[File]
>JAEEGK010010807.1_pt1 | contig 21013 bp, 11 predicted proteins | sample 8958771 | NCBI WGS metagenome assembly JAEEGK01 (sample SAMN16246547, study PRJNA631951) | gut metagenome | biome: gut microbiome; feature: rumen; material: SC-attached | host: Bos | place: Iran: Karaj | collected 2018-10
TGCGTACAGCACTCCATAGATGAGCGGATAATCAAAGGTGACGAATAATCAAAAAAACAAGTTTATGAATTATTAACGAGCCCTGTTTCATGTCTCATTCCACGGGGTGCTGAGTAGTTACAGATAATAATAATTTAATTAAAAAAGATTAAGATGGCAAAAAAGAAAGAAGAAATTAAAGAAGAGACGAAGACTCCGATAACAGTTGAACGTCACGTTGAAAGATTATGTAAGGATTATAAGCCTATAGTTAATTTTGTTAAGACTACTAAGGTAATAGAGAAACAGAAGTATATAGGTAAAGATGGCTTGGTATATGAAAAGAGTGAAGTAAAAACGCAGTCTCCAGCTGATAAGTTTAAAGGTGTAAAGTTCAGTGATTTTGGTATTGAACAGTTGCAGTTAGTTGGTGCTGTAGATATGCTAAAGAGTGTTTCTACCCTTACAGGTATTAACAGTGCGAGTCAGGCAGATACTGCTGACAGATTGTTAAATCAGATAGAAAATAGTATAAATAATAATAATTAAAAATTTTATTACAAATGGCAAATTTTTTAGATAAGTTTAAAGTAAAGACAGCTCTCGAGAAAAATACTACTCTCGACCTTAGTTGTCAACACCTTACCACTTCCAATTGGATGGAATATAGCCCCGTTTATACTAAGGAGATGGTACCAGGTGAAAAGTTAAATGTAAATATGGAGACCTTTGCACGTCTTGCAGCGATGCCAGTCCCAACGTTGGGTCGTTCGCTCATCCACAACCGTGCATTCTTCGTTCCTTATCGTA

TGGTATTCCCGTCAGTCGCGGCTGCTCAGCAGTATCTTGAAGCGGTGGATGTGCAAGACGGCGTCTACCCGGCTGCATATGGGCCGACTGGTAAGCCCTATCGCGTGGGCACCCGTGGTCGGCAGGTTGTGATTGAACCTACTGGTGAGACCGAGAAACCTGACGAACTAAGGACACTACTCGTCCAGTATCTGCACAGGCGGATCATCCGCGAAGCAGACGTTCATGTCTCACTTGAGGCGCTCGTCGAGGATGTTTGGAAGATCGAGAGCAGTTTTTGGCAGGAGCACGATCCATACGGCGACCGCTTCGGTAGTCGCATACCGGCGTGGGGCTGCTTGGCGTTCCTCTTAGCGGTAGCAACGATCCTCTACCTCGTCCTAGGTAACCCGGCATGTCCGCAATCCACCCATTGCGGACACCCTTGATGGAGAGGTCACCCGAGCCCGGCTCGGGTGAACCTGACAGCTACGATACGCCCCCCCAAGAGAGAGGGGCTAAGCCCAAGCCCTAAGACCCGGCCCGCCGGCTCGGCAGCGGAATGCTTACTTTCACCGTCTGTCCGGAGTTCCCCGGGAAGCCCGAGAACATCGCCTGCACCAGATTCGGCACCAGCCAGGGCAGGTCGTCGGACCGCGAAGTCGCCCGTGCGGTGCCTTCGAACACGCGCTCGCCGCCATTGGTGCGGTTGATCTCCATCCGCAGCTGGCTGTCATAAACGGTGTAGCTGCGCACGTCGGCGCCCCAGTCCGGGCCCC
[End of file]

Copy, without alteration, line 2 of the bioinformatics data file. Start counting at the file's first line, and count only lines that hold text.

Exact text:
TGCGTACAGCACTCCATAGATGAGCGGATAATCAAAGGTGACGAATAATCAAAAAAACAAGTTTATGAATTATTAACGAGCCCTGTTTCATGTCTCATTCCACGGGGTGCTGAGTAGTTACAGATAATAATAATTTAATTAAAAAAGATTAAGATGGCAAAAAAGAAAGAAGAAATTAAAGAAGAGACGAAGACTCCGATAACAGTTGAACGTCACGTTGAAAGATTATGTAAGGATTATAAGCCTATAGTTAATTTTGTTAAGACTACTAAGGTAATAGAGAAACAGAAGTATATAGGTAAAGATGGCTTGGTATATGAAAAGAGTGAAGTAAAAACGCAGTCTCCAGCTGATAAGTTTAAAGGTGTAAAGTTCAGTGATTTTGGTATTGAACAGTTGCAGTTAGTTGGTGCTGTAGATATGCTAAAGAGTGTTTCTACCCTTACAGGTATTAACAGTGCGAGTCAGGCAGATACTGCTGACAGATTGTTAAATCAGATAGAAAATAGTATAAATAATAATAATTAAAAATTTTATTACAAATGGCAAATTTTTTAGATAAGTTTAAAGTAAAGACAGCTCTCGAGAAAAATACTACTCTCGACCTTAGTTGTCAACACCTTACCACTTCCAATTGGATGGAATATAGCCCCGTTTATACTAAGGAGATGGTACCAGGTGAAAAGTTAAATGTAAATATGGAGACCTTTGCACGTCTTGCAGCGATGCCAGTCCCAACGTTGGGTCGTTCGCTCATCCACAACCGTGCATTCTTCGTTCCTTATCGTA